On 9 December 2015, HMRC published a summary of responses received to a consultation on tax relief for the travel and subsistence expenses of temporary workers. This document confirmed that new legislation will come into force on 6 April aimed at preventing temporary workers benefiting from relief for income tax and national insurance on their expenses for ‘ordinary home to work commuting’ to temporary workplaces.
The current position
Current legislation states that:
- a place of work can be temporary for up to 24 months;
- workers can benefit from tax relief at source for travel between home and work if engaged through an intermediary; and
- workers can claim £5 per day subsistence, if working away from their home office for more than five hours.
In light of these rules, umbrella companies (employment intermediaries) have typically provided employment contracts for contractors that set their permanent place of work as their home. After deducting a management fee, the umbrella companies have paid contractors a salary and reimbursed travel and subsistence expenses in accordance with these rules, effectively affording tax relief for T&S at source.
The legislation change
From 6 April, irrespective of where the contract sets the individual’s base location, if the contractor is under the supervision, direction or control (SDC) of another person in the manner their work is undertaken, each such assignment will be treated as a separate employment with its own permanent place of work. This means:
- no tax relief on home to work travel; and
- no £5 per day subsistence ‘allowance’.
Close attention should be paid to the wording of the final legislation. When the consultation document was published, it proposed broadening the definition of SDC to cover the right to supervise, direct or control. It also brought personal service companies within the definition of ‘employment intermediary’.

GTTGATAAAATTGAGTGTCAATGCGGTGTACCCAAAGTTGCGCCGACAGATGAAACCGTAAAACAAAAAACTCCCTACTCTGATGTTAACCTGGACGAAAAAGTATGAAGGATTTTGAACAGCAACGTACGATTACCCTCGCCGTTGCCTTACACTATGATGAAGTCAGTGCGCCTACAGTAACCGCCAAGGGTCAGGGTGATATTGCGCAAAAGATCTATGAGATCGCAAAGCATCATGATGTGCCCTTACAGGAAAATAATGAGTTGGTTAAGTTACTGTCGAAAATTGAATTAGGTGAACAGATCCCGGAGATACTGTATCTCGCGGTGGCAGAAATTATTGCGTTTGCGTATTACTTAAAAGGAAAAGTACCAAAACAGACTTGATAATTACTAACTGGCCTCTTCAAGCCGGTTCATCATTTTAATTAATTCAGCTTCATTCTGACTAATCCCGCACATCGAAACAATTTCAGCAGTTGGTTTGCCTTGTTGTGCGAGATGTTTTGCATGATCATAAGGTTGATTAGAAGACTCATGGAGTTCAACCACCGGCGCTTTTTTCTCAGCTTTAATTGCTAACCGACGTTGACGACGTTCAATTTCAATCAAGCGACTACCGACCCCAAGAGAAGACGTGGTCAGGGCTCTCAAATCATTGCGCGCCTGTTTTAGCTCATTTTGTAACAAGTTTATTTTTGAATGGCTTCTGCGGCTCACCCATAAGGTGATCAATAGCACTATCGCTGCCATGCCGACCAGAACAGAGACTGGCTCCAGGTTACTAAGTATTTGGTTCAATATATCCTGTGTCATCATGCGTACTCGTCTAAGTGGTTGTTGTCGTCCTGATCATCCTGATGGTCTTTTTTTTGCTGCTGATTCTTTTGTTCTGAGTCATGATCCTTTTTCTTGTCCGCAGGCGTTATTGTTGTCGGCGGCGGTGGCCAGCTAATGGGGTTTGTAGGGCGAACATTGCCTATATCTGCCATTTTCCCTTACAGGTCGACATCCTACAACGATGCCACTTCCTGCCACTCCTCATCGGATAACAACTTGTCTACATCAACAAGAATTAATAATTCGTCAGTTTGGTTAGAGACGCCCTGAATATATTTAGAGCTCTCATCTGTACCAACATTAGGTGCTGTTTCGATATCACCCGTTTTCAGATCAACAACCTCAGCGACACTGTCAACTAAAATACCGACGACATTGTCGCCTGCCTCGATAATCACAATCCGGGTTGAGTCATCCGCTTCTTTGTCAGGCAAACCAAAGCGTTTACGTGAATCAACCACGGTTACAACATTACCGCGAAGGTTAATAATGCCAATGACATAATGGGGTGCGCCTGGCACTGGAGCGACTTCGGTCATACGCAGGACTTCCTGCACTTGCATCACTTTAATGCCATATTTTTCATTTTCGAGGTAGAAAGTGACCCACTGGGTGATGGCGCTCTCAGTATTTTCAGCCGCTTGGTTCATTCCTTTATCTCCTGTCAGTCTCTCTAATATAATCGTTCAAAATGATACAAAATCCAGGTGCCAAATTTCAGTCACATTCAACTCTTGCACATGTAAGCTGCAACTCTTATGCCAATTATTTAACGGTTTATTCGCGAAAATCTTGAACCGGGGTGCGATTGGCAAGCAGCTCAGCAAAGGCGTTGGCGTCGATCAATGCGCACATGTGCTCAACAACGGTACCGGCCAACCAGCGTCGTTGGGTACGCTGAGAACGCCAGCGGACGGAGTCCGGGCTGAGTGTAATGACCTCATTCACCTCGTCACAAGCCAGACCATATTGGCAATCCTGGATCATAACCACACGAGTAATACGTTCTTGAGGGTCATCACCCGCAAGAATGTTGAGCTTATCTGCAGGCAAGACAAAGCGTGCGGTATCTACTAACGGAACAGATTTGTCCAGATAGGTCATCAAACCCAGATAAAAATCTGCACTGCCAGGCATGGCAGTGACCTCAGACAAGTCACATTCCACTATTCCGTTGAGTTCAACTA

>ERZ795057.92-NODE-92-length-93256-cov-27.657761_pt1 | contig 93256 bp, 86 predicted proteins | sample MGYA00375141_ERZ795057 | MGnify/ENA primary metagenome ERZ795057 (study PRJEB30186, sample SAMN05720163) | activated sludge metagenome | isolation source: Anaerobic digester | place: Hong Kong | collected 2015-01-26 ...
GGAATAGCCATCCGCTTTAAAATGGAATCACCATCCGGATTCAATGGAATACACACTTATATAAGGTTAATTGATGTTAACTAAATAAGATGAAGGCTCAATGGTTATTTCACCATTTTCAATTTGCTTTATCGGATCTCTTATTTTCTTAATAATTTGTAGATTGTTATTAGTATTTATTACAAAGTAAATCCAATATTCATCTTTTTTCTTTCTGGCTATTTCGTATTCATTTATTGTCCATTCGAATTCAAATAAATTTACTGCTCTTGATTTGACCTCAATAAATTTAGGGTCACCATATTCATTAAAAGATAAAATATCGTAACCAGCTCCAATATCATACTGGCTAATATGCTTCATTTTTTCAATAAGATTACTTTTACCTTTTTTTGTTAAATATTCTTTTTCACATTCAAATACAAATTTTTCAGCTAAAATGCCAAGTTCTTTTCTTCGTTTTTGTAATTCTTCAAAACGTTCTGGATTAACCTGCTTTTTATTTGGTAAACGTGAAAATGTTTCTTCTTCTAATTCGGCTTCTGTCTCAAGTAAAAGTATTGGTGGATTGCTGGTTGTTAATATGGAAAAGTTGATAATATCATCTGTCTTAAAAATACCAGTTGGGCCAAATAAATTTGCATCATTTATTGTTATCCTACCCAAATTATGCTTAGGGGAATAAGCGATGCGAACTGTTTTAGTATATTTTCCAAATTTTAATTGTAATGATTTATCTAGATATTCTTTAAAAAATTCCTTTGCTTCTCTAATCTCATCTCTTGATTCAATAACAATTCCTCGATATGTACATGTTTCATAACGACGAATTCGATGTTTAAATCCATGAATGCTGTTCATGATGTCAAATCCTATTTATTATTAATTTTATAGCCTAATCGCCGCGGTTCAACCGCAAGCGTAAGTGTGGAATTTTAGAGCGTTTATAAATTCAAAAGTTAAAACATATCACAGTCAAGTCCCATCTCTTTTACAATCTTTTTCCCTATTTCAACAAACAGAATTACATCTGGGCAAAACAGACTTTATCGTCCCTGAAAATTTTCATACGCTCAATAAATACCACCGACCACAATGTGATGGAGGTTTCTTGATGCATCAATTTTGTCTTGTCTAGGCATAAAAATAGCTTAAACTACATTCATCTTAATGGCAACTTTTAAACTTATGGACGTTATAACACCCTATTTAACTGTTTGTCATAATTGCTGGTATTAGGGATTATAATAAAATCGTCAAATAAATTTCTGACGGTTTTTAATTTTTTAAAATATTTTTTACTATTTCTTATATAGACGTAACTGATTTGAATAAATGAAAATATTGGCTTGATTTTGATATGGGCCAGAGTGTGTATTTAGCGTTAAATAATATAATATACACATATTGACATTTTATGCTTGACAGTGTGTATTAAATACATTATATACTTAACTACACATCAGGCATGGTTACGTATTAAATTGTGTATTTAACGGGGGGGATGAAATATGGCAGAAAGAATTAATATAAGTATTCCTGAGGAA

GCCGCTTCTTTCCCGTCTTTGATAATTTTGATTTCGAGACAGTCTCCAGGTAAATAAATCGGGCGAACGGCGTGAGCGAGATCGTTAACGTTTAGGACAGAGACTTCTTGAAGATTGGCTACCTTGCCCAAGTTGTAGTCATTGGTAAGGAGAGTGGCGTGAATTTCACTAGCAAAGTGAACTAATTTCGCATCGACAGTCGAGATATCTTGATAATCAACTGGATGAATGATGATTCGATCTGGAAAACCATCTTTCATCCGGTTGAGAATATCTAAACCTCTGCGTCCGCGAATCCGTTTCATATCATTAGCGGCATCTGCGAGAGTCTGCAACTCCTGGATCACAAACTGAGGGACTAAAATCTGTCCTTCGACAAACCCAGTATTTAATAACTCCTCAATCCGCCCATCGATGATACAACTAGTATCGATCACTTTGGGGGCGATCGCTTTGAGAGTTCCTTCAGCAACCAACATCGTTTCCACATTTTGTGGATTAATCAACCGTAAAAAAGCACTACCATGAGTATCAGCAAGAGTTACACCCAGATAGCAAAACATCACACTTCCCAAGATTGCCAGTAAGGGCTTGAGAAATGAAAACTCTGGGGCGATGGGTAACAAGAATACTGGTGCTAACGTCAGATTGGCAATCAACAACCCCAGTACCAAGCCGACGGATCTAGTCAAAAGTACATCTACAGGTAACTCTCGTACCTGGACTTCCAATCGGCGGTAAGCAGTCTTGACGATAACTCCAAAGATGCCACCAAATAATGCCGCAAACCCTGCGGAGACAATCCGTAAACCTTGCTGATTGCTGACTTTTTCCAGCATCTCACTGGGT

For end consumers of temporary labour
A provision introduced following the consultation process that would transfer liability for any tax or NICs arising to end consumers of temporary labour may be of concern. To ensure such a transfer does not arise, the end consumer will need to correctly advise the agency or intermediary whether or not the worker will be under SDC.
If a liability arises from excess tax relief being given at source to contractors, the directors of the intermediary entity can be held jointly and severally liable for unpaid tax with the intermediary itself.
However, if the end consumer provides incorrect SDC information to the employment intermediary, the resulting liability for unpaid tax would potentially be passed to them.
For umbrella companies
Contractors who are subject to SDC will no longer be able to obtain the same tax benefits from these umbrella company arrangements, but may still be charged a management fee. This could lead to contractors engaging directly with employment agencies that do not charge them a fee.
If we consider tax in isolation, temporary workers engaged as employees of agencies on the assumption that they are subject to SDC present reduced risk to the end consumer as there would be no unpaid tax resulting from home to work travel etc. However, there are wider commercial implications to consider. Contractors engaged in this way may lead, in some cases, to unnecessary increased costs for the end consumer.